In theory, they should have to keep deficits below 3% of GDP, and debt levels below 60%.
The idea was always that if you failed to keep your end of the bargain – if you let things slip – then you could face fines as well as other sanctions.
But in over a decade of monetary union, quite a few Member States ran unsustainable fiscal policies… and nobody ever forced them to tighten their belts.
Sanctions were never used.
Not even once.
Which meant that when it came to dealing with the financial crisis, we were all a little out of shape.
And this is a valuable lesson that needs to be learnt…
…That responsible finances are vital to preserving the strength of the EU.
This is the message we took to last year’s EU Budget talks.
Where we wanted to break the usual pattern of these negotiations.
With Parliament always asking for more.
Council advocating for slightly less.
And the result being somewhere in the middle.
In this respect, we were quite successful.
I remember clearly when the Commission first proposed an EU Budget increase of 5.8%.
This seemed rather out of kilter with the austerity measures we –and other Member States – were taking forward back home.
But not to be outdone, the European Parliament called then for a 6% rise.
Needless to say, both positions were miles away from where we’d placed ourselves… and, fortunately, many other countries agreed.
What we wanted to see was more of a focus on where the EU can add value.
Asking questions like, when it comes to intervention, what are we trying to achieve?
And is spending money really the best way to go about it?
But, at all times, it’s worth remembering the many other policy tools that the EU has at its fingertips.
Things like regulation – which I understand comes with its own costs – but if applied correctly can be of great benefit.
There are also initiatives, such as the European Investment Bank, which could be used more widely to achieve some of Council’s ambitions.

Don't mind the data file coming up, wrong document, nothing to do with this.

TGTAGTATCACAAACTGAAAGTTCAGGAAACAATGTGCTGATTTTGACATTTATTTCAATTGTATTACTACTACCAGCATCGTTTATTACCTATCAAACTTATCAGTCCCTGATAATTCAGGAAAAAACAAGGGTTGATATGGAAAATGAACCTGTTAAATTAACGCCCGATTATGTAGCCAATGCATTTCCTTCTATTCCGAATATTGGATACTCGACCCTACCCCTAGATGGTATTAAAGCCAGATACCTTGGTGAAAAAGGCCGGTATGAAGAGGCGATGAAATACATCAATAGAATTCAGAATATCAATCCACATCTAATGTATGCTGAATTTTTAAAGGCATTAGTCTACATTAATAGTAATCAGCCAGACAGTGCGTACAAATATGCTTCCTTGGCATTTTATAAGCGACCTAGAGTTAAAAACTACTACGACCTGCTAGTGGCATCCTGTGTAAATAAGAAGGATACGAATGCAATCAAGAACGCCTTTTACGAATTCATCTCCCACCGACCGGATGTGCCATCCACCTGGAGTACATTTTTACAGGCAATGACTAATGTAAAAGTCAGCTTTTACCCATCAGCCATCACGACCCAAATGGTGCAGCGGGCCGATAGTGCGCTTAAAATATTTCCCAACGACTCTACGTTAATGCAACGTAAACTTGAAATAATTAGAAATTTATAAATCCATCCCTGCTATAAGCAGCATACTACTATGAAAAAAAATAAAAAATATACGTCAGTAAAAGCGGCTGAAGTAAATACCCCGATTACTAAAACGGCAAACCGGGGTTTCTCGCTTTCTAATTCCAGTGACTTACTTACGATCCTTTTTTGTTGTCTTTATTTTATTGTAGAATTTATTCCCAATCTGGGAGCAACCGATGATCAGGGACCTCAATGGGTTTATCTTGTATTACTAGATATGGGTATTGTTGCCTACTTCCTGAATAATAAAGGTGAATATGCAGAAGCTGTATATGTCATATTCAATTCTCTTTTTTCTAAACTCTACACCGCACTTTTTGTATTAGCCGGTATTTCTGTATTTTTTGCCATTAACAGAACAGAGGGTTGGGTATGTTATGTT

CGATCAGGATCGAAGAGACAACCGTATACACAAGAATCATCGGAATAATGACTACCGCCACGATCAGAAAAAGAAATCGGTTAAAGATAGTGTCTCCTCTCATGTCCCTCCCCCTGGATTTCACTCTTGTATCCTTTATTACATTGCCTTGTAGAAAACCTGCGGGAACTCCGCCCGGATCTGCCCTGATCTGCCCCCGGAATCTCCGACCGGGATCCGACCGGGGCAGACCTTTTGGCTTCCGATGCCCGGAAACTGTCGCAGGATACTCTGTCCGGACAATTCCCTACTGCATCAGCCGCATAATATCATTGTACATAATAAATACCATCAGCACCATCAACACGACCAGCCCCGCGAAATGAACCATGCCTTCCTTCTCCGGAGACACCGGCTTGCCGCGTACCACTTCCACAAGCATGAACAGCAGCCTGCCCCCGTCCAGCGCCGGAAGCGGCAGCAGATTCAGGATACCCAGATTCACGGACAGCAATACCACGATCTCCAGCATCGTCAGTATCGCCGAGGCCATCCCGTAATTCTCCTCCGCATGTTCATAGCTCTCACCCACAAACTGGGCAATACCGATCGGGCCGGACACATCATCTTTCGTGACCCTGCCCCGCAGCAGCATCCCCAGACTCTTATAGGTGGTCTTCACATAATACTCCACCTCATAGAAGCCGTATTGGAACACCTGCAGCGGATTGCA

In a sense, this all about good financial management.
As someone with a background in audit, I know all too well the importance of sound book-keeping.
That every pound – or Euro – spent needs to be scrutinised.
That if something represents poor value for money, then we need to look again at our approach.
And when times are hard, when spending comes at a premium, then we simply can’t afford to carry on with business as ususal.
Which is why, last year, we pushed so hard for a Budget freeze for 2011.
We certainly weren’t alone in our thinking.
But the majority of members opted for an overall increaseof 2.9%.
This led to the Prime Minister and 12 other EU leaders making a public statement that they wouldn’t accept any increase beyond that level.
Which is not the usual way things are done in Europe… but it worked… so maybe there’s a lesson to be learnt there too?
This broke the usual dynamic ahead of brokering a final deal.
And made sure that 2.9% was where we settled.
Yet no sooner had one year’s negotiations finished, then next year’s positioning began.
Now it’s no secret that we intend to remain tough when it comes to EU spending.
Only last December we agreed a joint letter on the EU Budget size with Germany, France, Finland and the Netherlands…
Calling on Europe to step up its efforts…
…to limit growth in the next two Budgets…
…and from that point onwards ensure that any increases are, at most, in line with inflation.
In this respect, we’ve managed to take a firm stance, and to do so jointly with other similarly minded countries.
As there’s always strength in numbers.
And the EU – with its intricate network of alliances – is no exception to this rule.
Importance of relationships
Like in any organisation, you’ve got to build relationships.
And these are far more complex than any soap opera I’ve ever seen.